Last updated at Thu, 21 Jan 2021 15:49:12 GMT

It goes without saying that the 117th US Congress has a lot to get done and many legitimate priorities are competing for finite legislative attention. Cybersecurity will be in this mix. In the wake of the SolarWinds attack, President-elect Biden issued a statement emphasizing that his Administration will make cybersecurity “a top priority at every level of government.” Vice President-elect Harris was a leader on consumer privacy protection during her time as California’s Attorney General. Given the Democrat-controlled Congress, the multiple privacy/security bills filed in many past legislative sessions, and continued action by states such as California and Washington, businesses should anticipate another push for federal private sector privacy and security legislation in the upcoming Congress. (Whether such legislation actually passes, given the mix of other priorities, is another matter!)

[Check out our past blog post on updating state data security laws.]

Rapid7 welcomes this effort. Congress should pass legislation requiring security of personal information nationwide, independent of breach notification, either as a standalone or as part of comprehensive privacy legislation. We believe consumers and businesses will benefit from uniform rules on data protection, rather than the growing patchwork of state and international privacy regulations. Although security of personal information is only one slice of the broader issue of cybersecurity, it is one that directly affects many individuals, and the ripple effect of requirements to secure personal information will help raise the overall bar on the security of other systems and entities.

A simple model of the overlap. (See also NIST Privacy Framework, pg. 3.)

While any federal privacy and security legislation must accommodate a broad diversity of organizations, it must also be effective and not take a significant step back from protections consumers have today. To that end, as we aim to strike that balance, we suggest the below high level principles on personal information security legislation.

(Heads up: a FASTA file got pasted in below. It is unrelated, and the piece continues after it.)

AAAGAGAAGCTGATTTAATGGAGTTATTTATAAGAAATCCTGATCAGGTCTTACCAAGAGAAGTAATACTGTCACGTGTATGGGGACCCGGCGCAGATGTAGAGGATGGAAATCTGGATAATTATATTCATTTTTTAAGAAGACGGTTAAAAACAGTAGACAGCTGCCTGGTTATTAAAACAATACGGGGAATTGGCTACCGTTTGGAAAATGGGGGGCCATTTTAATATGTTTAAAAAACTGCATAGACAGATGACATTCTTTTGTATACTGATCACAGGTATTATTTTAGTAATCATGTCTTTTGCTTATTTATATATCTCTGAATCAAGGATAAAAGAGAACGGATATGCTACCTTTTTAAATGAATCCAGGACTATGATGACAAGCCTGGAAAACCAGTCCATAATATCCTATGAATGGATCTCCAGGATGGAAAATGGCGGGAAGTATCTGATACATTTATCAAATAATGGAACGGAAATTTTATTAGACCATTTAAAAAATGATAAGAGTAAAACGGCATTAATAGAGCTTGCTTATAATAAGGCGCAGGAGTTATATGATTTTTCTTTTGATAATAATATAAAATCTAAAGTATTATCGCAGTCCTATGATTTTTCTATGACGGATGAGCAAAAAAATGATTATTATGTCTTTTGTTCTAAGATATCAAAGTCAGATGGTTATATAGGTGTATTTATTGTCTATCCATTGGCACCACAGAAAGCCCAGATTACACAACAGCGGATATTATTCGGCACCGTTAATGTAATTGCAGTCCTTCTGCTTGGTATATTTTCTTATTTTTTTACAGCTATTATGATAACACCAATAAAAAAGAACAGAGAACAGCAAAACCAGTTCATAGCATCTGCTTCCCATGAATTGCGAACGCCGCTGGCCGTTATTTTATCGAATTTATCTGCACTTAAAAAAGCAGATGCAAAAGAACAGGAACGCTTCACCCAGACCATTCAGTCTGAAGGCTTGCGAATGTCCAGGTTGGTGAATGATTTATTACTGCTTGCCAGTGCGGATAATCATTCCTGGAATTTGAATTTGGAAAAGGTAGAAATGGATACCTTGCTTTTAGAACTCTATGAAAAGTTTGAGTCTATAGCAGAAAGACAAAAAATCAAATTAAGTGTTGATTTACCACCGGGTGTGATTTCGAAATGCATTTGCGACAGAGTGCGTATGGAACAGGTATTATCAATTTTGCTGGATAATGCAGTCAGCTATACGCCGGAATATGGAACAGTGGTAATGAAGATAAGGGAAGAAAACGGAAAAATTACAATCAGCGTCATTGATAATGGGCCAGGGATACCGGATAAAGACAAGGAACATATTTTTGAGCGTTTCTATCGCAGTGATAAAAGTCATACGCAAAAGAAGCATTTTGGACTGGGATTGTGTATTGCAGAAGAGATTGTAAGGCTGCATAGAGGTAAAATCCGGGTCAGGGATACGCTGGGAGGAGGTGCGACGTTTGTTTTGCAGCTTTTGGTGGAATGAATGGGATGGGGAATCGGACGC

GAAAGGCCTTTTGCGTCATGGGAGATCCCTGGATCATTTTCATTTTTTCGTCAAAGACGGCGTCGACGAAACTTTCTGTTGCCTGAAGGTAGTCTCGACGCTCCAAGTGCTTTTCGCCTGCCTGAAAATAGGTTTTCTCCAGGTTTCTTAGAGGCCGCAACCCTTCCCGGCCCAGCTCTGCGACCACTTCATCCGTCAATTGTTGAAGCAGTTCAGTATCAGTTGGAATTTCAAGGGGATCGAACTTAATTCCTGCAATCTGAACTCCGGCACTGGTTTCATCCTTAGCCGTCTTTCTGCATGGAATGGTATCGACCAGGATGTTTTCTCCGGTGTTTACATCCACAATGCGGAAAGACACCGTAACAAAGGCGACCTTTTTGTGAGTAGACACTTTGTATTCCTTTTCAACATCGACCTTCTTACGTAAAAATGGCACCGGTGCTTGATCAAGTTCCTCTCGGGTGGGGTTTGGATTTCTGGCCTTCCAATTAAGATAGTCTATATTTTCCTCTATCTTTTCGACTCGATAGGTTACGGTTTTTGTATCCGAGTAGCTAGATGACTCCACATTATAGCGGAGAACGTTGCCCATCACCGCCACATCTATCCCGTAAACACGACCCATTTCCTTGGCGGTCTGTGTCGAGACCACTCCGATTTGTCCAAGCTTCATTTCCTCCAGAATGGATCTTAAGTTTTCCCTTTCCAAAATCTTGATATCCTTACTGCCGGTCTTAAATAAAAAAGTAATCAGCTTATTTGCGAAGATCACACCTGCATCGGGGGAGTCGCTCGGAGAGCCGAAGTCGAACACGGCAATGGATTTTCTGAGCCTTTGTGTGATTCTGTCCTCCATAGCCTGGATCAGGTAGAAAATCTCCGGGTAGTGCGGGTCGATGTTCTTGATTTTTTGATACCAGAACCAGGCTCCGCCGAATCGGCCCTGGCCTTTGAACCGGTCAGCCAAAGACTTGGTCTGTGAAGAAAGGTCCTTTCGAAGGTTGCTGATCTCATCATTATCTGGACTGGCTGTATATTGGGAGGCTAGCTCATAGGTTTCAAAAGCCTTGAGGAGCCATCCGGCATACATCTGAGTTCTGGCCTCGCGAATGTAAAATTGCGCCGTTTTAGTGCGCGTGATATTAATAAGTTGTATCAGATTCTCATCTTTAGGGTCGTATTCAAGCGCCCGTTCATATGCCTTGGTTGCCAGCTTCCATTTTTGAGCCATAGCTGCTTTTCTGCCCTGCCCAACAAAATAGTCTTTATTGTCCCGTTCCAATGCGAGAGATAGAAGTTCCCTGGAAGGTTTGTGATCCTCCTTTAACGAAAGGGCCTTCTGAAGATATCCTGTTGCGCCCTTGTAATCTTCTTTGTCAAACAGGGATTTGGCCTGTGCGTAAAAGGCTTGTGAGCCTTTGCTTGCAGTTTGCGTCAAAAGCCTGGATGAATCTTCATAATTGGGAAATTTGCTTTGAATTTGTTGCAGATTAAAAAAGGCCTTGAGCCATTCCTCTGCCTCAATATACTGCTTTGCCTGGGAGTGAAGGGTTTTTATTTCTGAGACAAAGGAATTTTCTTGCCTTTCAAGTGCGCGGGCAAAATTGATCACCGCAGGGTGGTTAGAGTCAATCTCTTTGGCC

What we look for in personal information security legislation

1. Effective security requirements.
Require private sector entities to implement reasonable security processes for personal information they collect, store, maintain, or transmit (AKA “personal information security”) to protect the security of personal information against unauthorized acquisition and access. The requirements should be:

  • Flexible. To avoid a disproportionate burden, the security program should be flexible to accommodate a diverse range of organizations. These considerations can include the size and complexity of the covered entity, the sensitivity of the personal information, the state of the art in security protection, and material cybersecurity risks and threats.

  • Built around key security program elements. To keep pace with evolving threats for a diversity of organizations, required security elements should be risk-based. However, legislation should specify that the security program must include high level elements based on standards, best practices, and existing regulations such as GLBA and HIPAA. We believe those elements should include:

    • Designate staff. Designate employees to coordinate the security program, ensure they have adequate resources and training.
    • Risk assessment. Assess material internal and external risks, threats, and vulnerabilities to security of personal information. Periodically reassess.
    • Security controls. Implement physical, technical, and administrative safeguards reasonably designed to control risks identified through the risk assessment. Inclusion of “reasonably” is helpful to ensure the controls are objectively commensurate with the risks.